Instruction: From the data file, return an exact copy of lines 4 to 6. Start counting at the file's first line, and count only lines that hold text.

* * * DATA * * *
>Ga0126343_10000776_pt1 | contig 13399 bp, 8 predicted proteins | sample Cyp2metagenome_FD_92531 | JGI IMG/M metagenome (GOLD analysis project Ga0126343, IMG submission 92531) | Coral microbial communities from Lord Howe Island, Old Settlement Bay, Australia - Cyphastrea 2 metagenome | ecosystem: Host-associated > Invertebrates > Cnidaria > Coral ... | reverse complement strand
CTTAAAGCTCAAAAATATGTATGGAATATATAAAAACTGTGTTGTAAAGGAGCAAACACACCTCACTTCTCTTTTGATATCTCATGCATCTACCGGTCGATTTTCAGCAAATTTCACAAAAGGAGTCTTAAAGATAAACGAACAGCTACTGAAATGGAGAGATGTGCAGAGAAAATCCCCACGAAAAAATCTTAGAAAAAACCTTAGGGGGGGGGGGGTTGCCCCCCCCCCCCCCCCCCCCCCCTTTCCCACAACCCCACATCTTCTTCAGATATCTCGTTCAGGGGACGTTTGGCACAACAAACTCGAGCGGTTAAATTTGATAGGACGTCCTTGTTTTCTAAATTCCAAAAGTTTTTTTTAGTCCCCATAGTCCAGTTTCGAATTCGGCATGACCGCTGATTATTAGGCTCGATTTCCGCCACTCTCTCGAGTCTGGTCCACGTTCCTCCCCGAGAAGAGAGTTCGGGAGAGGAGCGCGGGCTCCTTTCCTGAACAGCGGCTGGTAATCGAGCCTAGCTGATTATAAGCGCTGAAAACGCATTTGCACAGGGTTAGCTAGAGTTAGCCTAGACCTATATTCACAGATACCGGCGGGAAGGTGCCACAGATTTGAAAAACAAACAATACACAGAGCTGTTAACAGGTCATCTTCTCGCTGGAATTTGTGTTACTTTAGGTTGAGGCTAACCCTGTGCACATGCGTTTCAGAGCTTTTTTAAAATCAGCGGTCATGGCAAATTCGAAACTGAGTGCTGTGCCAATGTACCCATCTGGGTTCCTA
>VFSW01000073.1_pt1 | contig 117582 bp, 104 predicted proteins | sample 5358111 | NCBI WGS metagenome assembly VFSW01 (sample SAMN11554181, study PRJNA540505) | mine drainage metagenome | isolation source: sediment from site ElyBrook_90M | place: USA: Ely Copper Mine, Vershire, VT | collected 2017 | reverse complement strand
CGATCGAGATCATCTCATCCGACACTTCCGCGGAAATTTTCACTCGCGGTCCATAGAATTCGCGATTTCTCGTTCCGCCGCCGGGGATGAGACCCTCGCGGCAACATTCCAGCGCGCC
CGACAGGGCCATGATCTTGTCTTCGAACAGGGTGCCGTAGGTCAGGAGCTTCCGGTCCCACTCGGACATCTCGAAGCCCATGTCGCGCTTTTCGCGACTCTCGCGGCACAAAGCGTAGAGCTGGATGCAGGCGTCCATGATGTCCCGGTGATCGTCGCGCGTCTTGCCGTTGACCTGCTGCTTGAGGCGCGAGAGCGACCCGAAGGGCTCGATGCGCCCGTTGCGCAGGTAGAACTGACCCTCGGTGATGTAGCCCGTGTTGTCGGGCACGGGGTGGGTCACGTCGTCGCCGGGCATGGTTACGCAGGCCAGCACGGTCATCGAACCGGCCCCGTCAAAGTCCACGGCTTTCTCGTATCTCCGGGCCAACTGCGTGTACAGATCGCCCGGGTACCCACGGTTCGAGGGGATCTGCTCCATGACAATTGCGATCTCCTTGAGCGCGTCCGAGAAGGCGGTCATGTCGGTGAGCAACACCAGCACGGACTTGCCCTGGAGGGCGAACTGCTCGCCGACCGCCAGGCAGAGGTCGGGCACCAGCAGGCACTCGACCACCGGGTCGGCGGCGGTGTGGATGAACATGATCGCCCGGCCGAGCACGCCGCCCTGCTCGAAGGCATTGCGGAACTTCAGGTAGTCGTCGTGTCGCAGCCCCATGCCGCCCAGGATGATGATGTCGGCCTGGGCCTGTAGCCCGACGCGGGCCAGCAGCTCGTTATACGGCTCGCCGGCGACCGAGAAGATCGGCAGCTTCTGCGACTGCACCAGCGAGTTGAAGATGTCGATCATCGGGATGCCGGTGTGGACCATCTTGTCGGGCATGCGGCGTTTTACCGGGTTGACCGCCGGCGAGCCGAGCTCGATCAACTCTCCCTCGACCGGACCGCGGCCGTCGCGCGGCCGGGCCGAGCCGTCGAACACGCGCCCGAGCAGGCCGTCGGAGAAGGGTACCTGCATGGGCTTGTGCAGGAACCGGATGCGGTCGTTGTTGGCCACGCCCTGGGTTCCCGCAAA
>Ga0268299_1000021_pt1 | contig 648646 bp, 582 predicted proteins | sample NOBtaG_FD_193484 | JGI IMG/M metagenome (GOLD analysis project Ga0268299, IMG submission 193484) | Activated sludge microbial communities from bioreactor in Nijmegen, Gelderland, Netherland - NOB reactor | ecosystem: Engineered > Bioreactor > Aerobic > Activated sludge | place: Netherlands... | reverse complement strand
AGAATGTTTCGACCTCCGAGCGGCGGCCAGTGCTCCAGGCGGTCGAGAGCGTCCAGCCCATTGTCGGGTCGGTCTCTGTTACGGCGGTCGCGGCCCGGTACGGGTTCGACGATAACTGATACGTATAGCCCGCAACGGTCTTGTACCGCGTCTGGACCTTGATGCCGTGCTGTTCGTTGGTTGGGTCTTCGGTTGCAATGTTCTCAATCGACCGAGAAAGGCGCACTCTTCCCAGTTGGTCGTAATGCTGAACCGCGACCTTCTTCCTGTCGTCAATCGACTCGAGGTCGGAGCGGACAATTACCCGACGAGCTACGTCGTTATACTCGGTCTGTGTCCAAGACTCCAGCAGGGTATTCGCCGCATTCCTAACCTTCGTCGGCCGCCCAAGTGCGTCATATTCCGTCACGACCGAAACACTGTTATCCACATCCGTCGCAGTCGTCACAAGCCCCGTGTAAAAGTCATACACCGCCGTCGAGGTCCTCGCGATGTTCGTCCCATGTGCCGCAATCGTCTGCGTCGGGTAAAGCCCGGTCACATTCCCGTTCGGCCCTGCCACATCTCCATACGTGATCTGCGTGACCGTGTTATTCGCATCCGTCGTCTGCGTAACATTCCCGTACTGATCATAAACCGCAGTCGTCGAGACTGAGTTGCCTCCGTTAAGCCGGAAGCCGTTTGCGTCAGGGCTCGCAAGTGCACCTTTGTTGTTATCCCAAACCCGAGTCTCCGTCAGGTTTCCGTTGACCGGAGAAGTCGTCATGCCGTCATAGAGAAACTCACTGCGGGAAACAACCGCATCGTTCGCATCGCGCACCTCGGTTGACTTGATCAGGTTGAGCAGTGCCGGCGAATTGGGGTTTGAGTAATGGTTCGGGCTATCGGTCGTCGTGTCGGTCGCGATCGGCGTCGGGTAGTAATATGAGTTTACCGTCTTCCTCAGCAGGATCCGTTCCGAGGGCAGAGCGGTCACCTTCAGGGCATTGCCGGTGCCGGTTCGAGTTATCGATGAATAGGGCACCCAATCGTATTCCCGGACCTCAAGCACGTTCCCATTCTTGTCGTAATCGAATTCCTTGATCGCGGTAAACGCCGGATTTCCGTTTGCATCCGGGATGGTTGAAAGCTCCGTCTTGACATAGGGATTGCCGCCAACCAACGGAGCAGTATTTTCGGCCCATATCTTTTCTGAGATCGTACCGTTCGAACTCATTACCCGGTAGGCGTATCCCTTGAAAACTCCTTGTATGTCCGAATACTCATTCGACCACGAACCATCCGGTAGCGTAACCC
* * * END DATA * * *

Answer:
CGATCGAGATCATCTCATCCGACACTTCCGCGGAAATTTTCACTCGCGGTCCATAGAATTCGCGATTTCTCGTTCCGCCGCCGGGGATGAGACCCTCGCGGCAACATTCCAGCGCGCC
CGACAGGGCCATGATCTTGTCTTCGAACAGGGTGCCGTAGGTCAGGAGCTTCCGGTCCCACTCGGACATCTCGAAGCCCATGTCGCGCTTTTCGCGACTCTCGCGGCACAAAGCGTAGAGCTGGATGCAGGCGTCCATGATGTCCCGGTGATCGTCGCGCGTCTTGCCGTTGACCTGCTGCTTGAGGCGCGAGAGCGACCCGAAGGGCTCGATGCGCCCGTTGCGCAGGTAGAACTGACCCTCGGTGATGTAGCCCGTGTTGTCGGGCACGGGGTGGGTCACGTCGTCGCCGGGCATGGTTACGCAGGCCAGCACGGTCATCGAACCGGCCCCGTCAAAGTCCACGGCTTTCTCGTATCTCCGGGCCAACTGCGTGTACAGATCGCCCGGGTACCCACGGTTCGAGGGGATCTGCTCCATGACAATTGCGATCTCCTTGAGCGCGTCCGAGAAGGCGGTCATGTCGGTGAGCAACACCAGCACGGACTTGCCCTGGAGGGCGAACTGCTCGCCGACCGCCAGGCAGAGGTCGGGCACCAGCAGGCACTCGACCACCGGGTCGGCGGCGGTGTGGATGAACATGATCGCCCGGCCGAGCACGCCGCCCTGCTCGAAGGCATTGCGGAACTTCAGGTAGTCGTCGTGTCGCAGCCCCATGCCGCCCAGGATGATGATGTCGGCCTGGGCCTGTAGCCCGACGCGGGCCAGCAGCTCGTTATACGGCTCGCCGGCGACCGAGAAGATCGGCAGCTTCTGCGACTGCACCAGCGAGTTGAAGATGTCGATCATCGGGATGCCGGTGTGGACCATCTTGTCGGGCATGCGGCGTTTTACCGGGTTGACCGCCGGCGAGCCGAGCTCGATCAACTCTCCCTCGACCGGACCGCGGCCGTCGCGCGGCCGGGCCGAGCCGTCGAACACGCGCCCGAGCAGGCCGTCGGAGAAGGGTACCTGCATGGGCTTGTGCAGGAACCGGATGCGGTCGTTGTTGGCCACGCCCTGGGTTCCCGCAAA
>Ga0268299_1000021_pt1 | contig 648646 bp, 582 predicted proteins | sample NOBtaG_FD_193484 | JGI IMG/M metagenome (GOLD analysis project Ga0268299, IMG submission 193484) | Activated sludge microbial communities from bioreactor in Nijmegen, Gelderland, Netherland - NOB reactor | ecosystem: Engineered > Bioreactor > Aerobic > Activated sludge | place: Netherlands... | reverse complement strand